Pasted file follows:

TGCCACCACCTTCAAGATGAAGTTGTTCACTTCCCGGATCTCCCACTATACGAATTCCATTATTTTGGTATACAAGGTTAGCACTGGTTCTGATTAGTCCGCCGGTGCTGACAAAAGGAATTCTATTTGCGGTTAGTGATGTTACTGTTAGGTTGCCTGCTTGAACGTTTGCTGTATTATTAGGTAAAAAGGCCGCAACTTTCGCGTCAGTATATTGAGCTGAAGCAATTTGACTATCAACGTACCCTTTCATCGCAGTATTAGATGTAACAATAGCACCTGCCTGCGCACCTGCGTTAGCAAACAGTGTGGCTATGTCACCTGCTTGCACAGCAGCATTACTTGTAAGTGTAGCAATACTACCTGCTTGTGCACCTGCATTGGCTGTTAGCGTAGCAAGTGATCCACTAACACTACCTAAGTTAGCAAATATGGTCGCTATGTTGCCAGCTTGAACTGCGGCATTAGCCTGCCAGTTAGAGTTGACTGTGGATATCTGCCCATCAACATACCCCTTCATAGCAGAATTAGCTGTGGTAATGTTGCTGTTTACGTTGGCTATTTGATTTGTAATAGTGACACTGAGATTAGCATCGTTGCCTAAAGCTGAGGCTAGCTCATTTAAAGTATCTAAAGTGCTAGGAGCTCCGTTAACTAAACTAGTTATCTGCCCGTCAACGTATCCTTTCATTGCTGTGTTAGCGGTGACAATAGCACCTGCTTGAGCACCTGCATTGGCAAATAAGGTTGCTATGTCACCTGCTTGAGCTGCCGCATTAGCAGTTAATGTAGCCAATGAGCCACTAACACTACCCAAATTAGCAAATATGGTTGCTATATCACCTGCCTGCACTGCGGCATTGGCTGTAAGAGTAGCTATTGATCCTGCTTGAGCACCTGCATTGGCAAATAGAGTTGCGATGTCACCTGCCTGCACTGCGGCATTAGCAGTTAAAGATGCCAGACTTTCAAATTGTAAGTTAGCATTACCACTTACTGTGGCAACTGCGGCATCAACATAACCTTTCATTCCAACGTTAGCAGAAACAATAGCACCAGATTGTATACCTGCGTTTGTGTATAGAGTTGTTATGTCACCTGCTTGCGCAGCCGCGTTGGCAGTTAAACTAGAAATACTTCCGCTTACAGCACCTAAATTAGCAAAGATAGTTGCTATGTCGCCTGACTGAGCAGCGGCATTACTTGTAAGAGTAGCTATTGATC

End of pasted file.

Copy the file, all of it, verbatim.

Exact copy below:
TGCCACCACCTTCAAGATGAAGTTGTTCACTTCCCGGATCTCCCACTATACGAATTCCATTATTTTGGTATACAAGGTTAGCACTGGTTCTGATTAGTCCGCCGGTGCTGACAAAAGGAATTCTATTTGCGGTTAGTGATGTTACTGTTAGGTTGCCTGCTTGAACGTTTGCTGTATTATTAGGTAAAAAGGCCGCAACTTTCGCGTCAGTATATTGAGCTGAAGCAATTTGACTATCAACGTACCCTTTCATCGCAGTATTAGATGTAACAATAGCACCTGCCTGCGCACCTGCGTTAGCAAACAGTGTGGCTATGTCACCTGCTTGCACAGCAGCATTACTTGTAAGTGTAGCAATACTACCTGCTTGTGCACCTGCATTGGCTGTTAGCGTAGCAAGTGATCCACTAACACTACCTAAGTTAGCAAATATGGTCGCTATGTTGCCAGCTTGAACTGCGGCATTAGCCTGCCAGTTAGAGTTGACTGTGGATATCTGCCCATCAACATACCCCTTCATAGCAGAATTAGCTGTGGTAATGTTGCTGTTTACGTTGGCTATTTGATTTGTAATAGTGACACTGAGATTAGCATCGTTGCCTAAAGCTGAGGCTAGCTCATTTAAAGTATCTAAAGTGCTAGGAGCTCCGTTAACTAAACTAGTTATCTGCCCGTCAACGTATCCTTTCATTGCTGTGTTAGCGGTGACAATAGCACCTGCTTGAGCACCTGCATTGGCAAATAAGGTTGCTATGTCACCTGCTTGAGCTGCCGCATTAGCAGTTAATGTAGCCAATGAGCCACTAACACTACCCAAATTAGCAAATATGGTTGCTATATCACCTGCCTGCACTGCGGCATTGGCTGTAAGAGTAGCTATTGATCCTGCTTGAGCACCTGCATTGGCAAATAGAGTTGCGATGTCACCTGCCTGCACTGCGGCATTAGCAGTTAAAGATGCCAGACTTTCAAATTGTAAGTTAGCATTACCACTTACTGTGGCAACTGCGGCATCAACATAACCTTTCATTCCAACGTTAGCAGAAACAATAGCACCAGATTGTATACCTGCGTTTGTGTATAGAGTTGTTATGTCACCTGCTTGCGCAGCCGCGTTGGCAGTTAAACTAGAAATACTTCCGCTTACAGCACCTAAATTAGCAAAGATAGTTGCTATGTCGCCTGACTGAGCAGCGGCATTACTTGTAAGAGTAGCTATTGATC